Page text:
In July of 1965, two AHA leaders joined President Lyndon Johnson as he signed the bill creating Medicare and Medicaid. America’s hospitals were influential in getting the law passed … and today, one of the pens President Johnson used to sign this law is on display at AHA’s office in Washington, D.C. as a reminder of Medicaid’s lasting legacy: 75 million low-income Americans are able to access health coverage today because of the program.
But that legacy — and health coverage for millions of America’s most vulnerable patients — is being threatened … and we are standing up to protect the children, veterans, seniors, disabled individuals and others who view the program as their lifeline.
Here’s what we’re facing:
Late last year, the Centers for Medicare & Medicaid Services released its Medicaid fiscal accountability proposed rule, which would cut up to $50 billion a year from an already underfunded Medicaid program, significantly undermining if not crippling Medicaid financing in many states and jeopardizing access to care. Last week, we submitted our official comments on the rule to CMS, and we joined with the American Health Care Association in calling on CMS to withdraw the proposed rule immediately. Major concerns about the rule also were echoed by the National Governors Association, U.S. Chamber of Commerce, the National Association of Medicaid Directors and the Medicaid and CHIP Payment and Access Commission … just to name a few. Of course, we are working very closely with the state, regional and national hospital associations who are key partners in shaping and executing our strategies to have this misguided rule withdrawn.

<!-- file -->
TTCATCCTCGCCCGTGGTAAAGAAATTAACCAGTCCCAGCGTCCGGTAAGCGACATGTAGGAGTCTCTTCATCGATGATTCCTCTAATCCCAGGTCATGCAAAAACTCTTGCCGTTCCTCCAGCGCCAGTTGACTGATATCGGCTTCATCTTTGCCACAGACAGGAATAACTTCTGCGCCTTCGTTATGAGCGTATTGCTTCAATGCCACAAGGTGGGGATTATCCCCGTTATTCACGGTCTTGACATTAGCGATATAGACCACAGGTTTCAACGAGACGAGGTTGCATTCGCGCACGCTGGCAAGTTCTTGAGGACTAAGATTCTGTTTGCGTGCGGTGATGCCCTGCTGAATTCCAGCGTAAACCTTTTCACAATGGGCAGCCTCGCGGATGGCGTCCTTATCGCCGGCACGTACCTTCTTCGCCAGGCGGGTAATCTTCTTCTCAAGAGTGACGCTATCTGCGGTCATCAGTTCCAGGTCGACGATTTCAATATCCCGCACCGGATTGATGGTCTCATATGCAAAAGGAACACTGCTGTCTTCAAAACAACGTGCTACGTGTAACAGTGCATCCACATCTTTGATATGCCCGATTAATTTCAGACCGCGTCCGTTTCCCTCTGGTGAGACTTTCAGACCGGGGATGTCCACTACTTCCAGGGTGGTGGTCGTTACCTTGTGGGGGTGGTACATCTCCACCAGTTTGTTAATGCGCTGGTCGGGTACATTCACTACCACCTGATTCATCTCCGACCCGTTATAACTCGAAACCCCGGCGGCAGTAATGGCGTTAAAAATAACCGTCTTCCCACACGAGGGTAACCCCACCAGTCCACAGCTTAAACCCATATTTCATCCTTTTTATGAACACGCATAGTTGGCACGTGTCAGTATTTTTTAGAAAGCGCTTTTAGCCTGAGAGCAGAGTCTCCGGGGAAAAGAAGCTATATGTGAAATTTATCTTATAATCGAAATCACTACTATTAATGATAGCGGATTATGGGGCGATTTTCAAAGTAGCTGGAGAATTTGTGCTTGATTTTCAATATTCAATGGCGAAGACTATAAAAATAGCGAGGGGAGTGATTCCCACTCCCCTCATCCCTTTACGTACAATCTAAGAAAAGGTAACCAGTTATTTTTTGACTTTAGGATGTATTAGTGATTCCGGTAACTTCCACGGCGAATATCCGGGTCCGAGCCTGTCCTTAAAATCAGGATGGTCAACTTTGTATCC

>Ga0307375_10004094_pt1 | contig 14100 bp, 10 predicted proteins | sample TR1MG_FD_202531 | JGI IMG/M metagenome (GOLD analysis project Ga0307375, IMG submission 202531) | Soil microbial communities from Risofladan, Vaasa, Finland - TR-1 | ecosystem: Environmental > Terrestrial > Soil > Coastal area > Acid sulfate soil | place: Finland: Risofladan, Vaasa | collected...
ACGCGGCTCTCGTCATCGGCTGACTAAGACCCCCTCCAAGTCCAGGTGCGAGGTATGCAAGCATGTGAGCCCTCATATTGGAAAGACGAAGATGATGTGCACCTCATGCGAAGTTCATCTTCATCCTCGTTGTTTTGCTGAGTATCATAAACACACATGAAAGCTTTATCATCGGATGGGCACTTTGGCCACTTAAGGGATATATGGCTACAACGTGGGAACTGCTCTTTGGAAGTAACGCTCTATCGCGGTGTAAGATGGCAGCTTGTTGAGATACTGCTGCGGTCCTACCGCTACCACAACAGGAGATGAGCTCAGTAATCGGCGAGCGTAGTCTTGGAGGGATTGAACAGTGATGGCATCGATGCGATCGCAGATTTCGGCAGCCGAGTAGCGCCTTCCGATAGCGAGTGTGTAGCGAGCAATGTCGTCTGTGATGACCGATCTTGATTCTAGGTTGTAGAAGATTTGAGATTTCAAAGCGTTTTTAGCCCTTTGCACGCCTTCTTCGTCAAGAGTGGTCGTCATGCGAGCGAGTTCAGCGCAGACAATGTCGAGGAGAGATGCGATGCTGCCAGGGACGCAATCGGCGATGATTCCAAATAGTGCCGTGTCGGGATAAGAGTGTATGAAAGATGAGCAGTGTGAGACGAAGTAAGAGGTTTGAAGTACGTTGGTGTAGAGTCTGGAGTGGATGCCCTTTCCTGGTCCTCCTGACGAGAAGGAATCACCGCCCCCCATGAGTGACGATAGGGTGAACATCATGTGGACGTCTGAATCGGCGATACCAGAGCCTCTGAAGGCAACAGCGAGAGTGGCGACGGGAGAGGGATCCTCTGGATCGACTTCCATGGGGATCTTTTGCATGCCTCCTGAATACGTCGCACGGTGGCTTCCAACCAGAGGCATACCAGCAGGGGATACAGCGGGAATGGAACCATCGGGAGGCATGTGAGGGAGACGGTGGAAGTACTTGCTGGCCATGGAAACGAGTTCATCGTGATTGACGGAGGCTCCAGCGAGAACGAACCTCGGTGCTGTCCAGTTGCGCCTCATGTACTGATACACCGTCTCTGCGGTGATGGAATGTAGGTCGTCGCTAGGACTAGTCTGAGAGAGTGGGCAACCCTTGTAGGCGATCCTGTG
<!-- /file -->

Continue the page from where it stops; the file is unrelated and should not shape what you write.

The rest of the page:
Meanwhile, last Thursday, CMS released new Medicaid guidance to states that would give them the option to receive Medicaid funding in the form of a block grant for certain populations, effectively capping the federal Medicaid funding they receive, allowing states to apply additional conditions of eligibility such as work requirements, and potentially preventing states from meeting the coverage needs of vulnerable populations in times of economic fluctuation. See our Special Bulletin for more information on this guidance.
Finally, if Congress doesn’t act by May 22, the Medicaid Disproportionate Share Hospital cuts will go into effect, decreasing payments to hospitals by $12 billion in the first two years alone and jeopardizing local access to care. The good news: We have successfully delayed these cuts several times before and there’s broad bipartisan support in Congress for further delaying them … but Congress must act yet again.
The bottom line: Medicaid is one of the nation’s largest single sources of health coverage. One in five Americans depends on Medicaid, and 43% of enrollees are children. It has made a real difference in millions of Americans’ lives and we will continue to not only defend it but also work to improve it. It’s important you make your voices heard, too: For the proposed fiscal accountability rule, please talk to your governor, senators and representative about the potential impact of the rule and the need for CMS to withdraw it. On Medicaid DSH, you can help by weighing in with members of Congress on the need to prevent these cuts from taking effect. Here’s our latest fact sheet on Medicaid DSH.
Together, we can make sure Medicaid is always there for the vulnerable Americans who need it.